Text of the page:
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Old 12-23-2012, 01:33 AM   #1
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Default Winter Brewing Outdoors

Today was the first time I've brewed outdoors in cold and windy weather.
I brewed next to the house, in a slightly protected area between 2 hoses, and screened by a fence and a car. (the car was several feet away)

1. I have a Blichmann burner, but the wind gusted so hard at one point it blew the flame out. Another time it almost blew it out. Other than brewing in the garage, any ideas to prevent this?

2. It was cold (Duh) so it seemed to take longer to reach temperature, and to maintain boiling. Do you just crank up the heat (and use more fuel)?

3. Wind kind of sucks because it can knock things down, and blow them away.

4. I do like how easy it is to cool the wort. I was using a 50' immersion chiller, and it cooled the wort down pretty fast.

Do you cut back on your brewing during the winter?
Or instead brew in the garage?

Any general hints or suggestions for winter time brewing?

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Old 12-23-2012, 01:38 AM   #2
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Interested in people's thoughts/tricks on this subject. For my first cold weather brew, I had a much more drastic evaporation rate during my boil. Had to add 1-1.5 gallons of water to the carboy when I was done.

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Old 12-23-2012, 01:43 AM   #3
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I also had my first outdoor cold weather brew today (15 F without the wind chill). The one lesson I'd add is: Take your March pump inside when you're not using it, or keep SWMBO's hair dryer handy. Water in the pump will freeze and seize the whole thing up.

EDIT: Yeah, I had to add about a quart of water to the fermenter too.
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Old 12-23-2012, 01:44 AM   #4
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Open garage door. Use a squirrel cage fan to ventilate if you're worried about carbon monoxide.
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Old 12-23-2012, 01:45 AM   #5
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Originally Posted by ArcLight View Post
Any general hints or suggestions for winter time brewing?
Garage, or better yet basement. Couple years ago I got tired hauling gear outside and then hauling wort back inside....lectric basement brewing is not that difficult.
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Old 12-23-2012, 12:47 PM   #6
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I do 90% of my brewing between Sept & April but being in northwest Ohio, where it is always breezy, I have to set up an elaborate system of wind screens to try to stabilize the burner, boil, etc. For this, I use my gas grill with the cover on and around six to eight patio chairs. This does a decent job of protecting the burner from blowing out but it does nothing as far as keeping the evaporation rate lower. I just try to account for it by collecting a bit more from the mash. Im not sure if partially covering your kettle with a lid would help with this. Im sure you dont want to completely cover it.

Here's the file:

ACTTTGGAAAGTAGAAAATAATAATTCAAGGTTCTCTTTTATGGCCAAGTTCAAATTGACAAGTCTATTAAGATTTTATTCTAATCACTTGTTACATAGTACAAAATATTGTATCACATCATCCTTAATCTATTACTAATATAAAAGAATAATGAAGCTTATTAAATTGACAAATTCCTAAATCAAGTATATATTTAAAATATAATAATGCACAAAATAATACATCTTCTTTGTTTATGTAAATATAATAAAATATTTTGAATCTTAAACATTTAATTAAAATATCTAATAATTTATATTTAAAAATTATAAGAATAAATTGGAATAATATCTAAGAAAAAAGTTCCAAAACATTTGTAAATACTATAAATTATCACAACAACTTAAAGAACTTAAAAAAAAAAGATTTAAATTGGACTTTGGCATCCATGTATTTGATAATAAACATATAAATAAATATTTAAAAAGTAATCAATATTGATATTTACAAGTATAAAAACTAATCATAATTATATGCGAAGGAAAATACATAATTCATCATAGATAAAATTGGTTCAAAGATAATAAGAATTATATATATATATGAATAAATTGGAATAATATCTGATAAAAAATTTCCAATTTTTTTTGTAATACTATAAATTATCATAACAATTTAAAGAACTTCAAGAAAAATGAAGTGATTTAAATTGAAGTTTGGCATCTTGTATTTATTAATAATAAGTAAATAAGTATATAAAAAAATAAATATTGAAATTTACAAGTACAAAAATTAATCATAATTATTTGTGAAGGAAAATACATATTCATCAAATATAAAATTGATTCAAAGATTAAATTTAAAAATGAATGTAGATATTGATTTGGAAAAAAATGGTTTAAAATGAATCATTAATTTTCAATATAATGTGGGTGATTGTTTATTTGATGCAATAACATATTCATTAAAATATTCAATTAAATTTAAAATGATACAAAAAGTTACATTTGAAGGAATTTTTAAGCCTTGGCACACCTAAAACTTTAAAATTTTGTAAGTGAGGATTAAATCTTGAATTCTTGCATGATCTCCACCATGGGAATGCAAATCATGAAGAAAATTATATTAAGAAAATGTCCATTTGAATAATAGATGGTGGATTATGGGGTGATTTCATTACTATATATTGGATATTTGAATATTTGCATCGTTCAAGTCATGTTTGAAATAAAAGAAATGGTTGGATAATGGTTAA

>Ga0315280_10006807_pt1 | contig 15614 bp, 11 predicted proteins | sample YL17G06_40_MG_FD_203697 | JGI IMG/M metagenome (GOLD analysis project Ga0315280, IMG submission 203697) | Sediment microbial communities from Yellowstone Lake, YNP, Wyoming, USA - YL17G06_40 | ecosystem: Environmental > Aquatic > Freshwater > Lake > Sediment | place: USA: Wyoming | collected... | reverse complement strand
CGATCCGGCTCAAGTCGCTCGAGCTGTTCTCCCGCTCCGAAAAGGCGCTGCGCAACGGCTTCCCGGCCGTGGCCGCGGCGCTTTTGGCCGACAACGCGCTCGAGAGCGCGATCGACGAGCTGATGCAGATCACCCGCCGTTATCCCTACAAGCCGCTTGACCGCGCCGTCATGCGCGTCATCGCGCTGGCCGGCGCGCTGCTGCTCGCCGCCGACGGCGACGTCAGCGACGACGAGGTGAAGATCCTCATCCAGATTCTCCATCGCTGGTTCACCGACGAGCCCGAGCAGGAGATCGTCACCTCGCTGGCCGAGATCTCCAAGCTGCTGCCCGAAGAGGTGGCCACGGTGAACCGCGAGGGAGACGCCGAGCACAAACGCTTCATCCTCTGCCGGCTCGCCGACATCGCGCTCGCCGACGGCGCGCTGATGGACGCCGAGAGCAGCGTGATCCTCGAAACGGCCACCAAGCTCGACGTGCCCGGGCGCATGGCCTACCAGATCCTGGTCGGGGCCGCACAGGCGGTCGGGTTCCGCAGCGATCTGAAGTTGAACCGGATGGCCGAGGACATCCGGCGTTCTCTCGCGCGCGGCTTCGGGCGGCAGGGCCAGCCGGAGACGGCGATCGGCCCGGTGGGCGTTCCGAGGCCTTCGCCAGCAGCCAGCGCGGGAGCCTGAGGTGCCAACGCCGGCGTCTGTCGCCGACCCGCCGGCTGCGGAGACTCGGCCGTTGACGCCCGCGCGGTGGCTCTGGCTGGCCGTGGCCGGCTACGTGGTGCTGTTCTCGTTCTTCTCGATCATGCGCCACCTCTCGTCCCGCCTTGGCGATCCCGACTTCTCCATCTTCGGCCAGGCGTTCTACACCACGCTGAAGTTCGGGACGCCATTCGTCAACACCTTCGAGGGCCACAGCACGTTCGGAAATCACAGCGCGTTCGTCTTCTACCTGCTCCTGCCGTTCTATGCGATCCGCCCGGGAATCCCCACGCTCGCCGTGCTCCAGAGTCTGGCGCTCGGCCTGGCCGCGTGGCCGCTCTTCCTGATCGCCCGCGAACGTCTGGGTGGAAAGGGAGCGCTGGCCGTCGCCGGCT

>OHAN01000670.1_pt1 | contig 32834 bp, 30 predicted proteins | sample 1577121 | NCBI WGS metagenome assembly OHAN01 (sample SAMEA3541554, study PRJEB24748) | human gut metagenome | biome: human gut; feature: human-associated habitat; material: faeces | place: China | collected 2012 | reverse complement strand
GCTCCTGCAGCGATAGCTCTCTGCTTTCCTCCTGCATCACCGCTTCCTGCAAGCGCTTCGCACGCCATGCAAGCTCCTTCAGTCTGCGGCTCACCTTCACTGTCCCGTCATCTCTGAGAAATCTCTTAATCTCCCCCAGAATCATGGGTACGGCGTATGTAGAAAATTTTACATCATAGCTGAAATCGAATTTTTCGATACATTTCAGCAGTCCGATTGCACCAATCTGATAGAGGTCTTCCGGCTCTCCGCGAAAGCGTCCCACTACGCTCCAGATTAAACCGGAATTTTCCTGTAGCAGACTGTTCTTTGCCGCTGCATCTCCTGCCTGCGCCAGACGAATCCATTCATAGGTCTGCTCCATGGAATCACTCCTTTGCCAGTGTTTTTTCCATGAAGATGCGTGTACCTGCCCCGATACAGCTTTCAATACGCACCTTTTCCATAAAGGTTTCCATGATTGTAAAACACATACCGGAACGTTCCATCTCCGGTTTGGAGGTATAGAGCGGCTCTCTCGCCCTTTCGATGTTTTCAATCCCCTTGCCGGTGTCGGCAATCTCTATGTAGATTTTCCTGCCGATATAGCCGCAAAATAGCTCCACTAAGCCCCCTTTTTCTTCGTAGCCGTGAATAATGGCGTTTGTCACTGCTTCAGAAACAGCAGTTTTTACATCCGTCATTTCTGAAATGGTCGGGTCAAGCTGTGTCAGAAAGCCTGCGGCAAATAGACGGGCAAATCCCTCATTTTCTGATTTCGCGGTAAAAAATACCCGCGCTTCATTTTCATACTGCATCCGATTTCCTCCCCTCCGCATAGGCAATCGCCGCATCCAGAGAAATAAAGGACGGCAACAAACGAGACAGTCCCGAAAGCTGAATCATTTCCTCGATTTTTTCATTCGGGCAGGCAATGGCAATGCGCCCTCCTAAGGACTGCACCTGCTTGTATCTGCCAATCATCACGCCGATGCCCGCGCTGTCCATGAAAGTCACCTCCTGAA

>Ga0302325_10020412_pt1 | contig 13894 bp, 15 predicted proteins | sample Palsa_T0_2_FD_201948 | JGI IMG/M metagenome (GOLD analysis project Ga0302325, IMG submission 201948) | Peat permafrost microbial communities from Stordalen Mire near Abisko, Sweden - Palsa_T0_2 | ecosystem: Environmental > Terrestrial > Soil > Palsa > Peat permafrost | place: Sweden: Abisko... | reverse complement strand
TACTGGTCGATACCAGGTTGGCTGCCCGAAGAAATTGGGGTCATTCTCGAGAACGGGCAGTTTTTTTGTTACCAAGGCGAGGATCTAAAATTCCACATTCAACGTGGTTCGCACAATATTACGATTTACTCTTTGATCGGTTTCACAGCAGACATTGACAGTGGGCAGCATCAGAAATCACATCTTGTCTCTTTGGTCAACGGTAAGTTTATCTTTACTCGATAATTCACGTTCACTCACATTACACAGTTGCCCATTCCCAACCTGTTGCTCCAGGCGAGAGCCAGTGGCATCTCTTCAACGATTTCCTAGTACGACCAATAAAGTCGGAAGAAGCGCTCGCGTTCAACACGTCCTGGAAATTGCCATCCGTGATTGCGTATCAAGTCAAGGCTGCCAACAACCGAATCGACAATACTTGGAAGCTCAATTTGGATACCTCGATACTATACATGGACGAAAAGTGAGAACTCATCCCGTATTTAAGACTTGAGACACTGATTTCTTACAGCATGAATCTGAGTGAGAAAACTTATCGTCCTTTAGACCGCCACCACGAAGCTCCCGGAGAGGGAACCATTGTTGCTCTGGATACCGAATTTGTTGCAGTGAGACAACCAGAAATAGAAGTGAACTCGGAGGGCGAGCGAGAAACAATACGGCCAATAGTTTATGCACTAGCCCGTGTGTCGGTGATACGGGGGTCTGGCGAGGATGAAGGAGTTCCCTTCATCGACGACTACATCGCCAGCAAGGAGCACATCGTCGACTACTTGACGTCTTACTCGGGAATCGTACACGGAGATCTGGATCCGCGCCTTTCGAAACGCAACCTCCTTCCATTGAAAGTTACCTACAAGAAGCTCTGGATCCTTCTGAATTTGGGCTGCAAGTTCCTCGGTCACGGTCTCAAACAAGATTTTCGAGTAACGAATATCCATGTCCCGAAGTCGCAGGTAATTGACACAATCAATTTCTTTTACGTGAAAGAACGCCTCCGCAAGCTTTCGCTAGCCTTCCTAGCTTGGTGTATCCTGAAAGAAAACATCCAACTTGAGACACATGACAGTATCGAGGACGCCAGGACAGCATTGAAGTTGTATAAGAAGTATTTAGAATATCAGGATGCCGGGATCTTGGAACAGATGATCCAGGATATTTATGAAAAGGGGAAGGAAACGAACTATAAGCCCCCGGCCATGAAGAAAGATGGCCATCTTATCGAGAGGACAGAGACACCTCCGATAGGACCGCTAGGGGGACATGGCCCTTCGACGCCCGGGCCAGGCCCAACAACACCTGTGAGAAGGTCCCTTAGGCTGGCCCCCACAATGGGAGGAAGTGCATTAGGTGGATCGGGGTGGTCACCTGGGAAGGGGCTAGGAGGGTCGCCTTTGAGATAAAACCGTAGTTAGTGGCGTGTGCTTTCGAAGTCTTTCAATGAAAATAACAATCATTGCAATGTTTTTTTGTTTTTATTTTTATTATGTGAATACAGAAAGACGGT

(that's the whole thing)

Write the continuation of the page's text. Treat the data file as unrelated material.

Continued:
To be honest, I just have to play it by ear and brew in the garage on days that it is too windy. I do this with the overhead door cracked just enough to keep the beagles from escaping and the back door either propped open or at least having the window opened. Ive found that on days when its too windy to brew outside I get a good stream of fresh air moving through the garage this way so exhaust isnt a concern for me. I still have the convenience of backyard/garden hose clean up this way.
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Old 12-23-2012, 01:11 PM   #7
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No reason not to brew in garage if you can, might not keep the cold out with the door open but at least you'll avoid the wind issues.
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Old 12-23-2012, 01:41 PM   #8

Mark me down for doing most of my brewing in the garage. Winter or summer in windy weather.
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Old 12-23-2012, 01:49 PM   #9
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The last two brews I did in the garage. I close the door during mashing, so I don't lose heat from the kettle to the cold. The door goes up anytime I fire up the burner.
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Old 12-23-2012, 01:52 PM   #10
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I live in South Texas so the only difference between brewing in winter or summer is wearing pants and shoes or wearing shorts and sandals. Yesterday, I brewed and it was a "cold" day for here. I actually wore a light jacket (of course I had to leave it unzipped and the sleeves rolled up to keep from sweating). I really miss truly cold winters (like we had when we lived in Montana, Idaho and Colorado). I ferment in my garage now that temperatures have lowered, but still have to use frozen milk jugs in a water bath to keep the temps on them low enough even for ales.

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